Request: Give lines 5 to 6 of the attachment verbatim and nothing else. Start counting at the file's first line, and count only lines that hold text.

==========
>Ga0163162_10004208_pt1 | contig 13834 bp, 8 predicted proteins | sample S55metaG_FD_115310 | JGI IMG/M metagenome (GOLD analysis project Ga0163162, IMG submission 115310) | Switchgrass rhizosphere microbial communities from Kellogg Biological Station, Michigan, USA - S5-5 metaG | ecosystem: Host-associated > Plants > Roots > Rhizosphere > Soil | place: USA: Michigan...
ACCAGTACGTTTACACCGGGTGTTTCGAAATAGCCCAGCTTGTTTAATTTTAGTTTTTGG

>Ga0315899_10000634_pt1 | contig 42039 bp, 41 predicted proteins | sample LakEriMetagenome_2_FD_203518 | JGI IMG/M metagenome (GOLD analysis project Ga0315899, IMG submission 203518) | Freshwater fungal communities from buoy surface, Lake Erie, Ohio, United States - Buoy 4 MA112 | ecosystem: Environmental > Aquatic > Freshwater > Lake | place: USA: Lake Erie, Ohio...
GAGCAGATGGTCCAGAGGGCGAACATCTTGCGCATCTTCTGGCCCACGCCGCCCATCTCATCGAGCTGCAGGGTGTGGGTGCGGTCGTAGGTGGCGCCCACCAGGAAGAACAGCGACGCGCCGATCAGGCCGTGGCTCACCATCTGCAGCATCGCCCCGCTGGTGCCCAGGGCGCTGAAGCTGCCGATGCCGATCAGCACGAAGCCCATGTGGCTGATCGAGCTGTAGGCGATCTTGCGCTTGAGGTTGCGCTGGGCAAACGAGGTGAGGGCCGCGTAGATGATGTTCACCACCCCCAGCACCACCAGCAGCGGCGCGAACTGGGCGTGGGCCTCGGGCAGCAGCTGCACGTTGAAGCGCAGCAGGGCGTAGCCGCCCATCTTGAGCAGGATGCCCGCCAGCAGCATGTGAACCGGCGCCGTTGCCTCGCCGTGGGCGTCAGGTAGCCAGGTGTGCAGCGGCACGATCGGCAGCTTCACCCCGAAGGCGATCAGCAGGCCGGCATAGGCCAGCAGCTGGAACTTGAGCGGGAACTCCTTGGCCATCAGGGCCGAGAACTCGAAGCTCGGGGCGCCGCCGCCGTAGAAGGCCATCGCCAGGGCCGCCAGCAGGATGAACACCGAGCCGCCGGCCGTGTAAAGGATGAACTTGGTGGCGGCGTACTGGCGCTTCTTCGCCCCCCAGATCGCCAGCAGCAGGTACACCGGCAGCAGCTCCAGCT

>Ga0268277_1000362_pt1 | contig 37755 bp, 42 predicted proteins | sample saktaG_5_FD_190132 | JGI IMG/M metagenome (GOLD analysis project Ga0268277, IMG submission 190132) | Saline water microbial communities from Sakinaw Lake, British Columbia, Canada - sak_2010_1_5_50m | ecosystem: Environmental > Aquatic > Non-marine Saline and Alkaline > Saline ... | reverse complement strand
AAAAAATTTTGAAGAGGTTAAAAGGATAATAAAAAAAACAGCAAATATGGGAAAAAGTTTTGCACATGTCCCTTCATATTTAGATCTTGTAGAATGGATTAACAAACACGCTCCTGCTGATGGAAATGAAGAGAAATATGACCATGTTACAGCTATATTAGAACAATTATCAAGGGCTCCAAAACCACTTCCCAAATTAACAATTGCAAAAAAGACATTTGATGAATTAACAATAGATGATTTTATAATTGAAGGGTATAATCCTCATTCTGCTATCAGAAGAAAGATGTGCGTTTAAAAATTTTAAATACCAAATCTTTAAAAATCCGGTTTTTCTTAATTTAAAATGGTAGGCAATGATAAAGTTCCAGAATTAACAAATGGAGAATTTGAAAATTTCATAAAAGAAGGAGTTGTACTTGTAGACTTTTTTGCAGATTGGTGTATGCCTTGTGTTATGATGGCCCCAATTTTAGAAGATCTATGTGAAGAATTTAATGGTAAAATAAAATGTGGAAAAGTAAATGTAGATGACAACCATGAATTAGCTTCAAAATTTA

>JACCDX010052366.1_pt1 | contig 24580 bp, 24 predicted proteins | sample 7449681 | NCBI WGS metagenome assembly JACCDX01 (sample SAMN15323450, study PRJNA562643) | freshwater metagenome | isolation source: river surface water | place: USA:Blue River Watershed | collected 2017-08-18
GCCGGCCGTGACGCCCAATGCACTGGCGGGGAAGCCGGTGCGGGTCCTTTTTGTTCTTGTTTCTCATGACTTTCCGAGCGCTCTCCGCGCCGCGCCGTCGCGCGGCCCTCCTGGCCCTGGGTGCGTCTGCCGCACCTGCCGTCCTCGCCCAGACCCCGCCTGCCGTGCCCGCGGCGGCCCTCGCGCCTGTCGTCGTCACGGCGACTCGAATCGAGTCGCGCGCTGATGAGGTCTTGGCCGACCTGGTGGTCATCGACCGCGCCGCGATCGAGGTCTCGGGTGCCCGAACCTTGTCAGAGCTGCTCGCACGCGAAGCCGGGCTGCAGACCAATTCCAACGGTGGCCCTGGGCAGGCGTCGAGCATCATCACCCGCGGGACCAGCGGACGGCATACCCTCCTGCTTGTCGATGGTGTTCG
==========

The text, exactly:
>Ga0268277_1000362_pt1 | contig 37755 bp, 42 predicted proteins | sample saktaG_5_FD_190132 | JGI IMG/M metagenome (GOLD analysis project Ga0268277, IMG submission 190132) | Saline water microbial communities from Sakinaw Lake, British Columbia, Canada - sak_2010_1_5_50m | ecosystem: Environmental > Aquatic > Non-marine Saline and Alkaline > Saline ... | reverse complement strand
AAAAAATTTTGAAGAGGTTAAAAGGATAATAAAAAAAACAGCAAATATGGGAAAAAGTTTTGCACATGTCCCTTCATATTTAGATCTTGTAGAATGGATTAACAAACACGCTCCTGCTGATGGAAATGAAGAGAAATATGACCATGTTACAGCTATATTAGAACAATTATCAAGGGCTCCAAAACCACTTCCCAAATTAACAATTGCAAAAAAGACATTTGATGAATTAACAATAGATGATTTTATAATTGAAGGGTATAATCCTCATTCTGCTATCAGAAGAAAGATGTGCGTTTAAAAATTTTAAATACCAAATCTTTAAAAATCCGGTTTTTCTTAATTTAAAATGGTAGGCAATGATAAAGTTCCAGAATTAACAAATGGAGAATTTGAAAATTTCATAAAAGAAGGAGTTGTACTTGTAGACTTTTTTGCAGATTGGTGTATGCCTTGTGTTATGATGGCCCCAATTTTAGAAGATCTATGTGAAGAATTTAATGGTAAAATAAAATGTGGAAAAGTAAATGTAGATGACAACCATGAATTAGCTTCAAAATTTA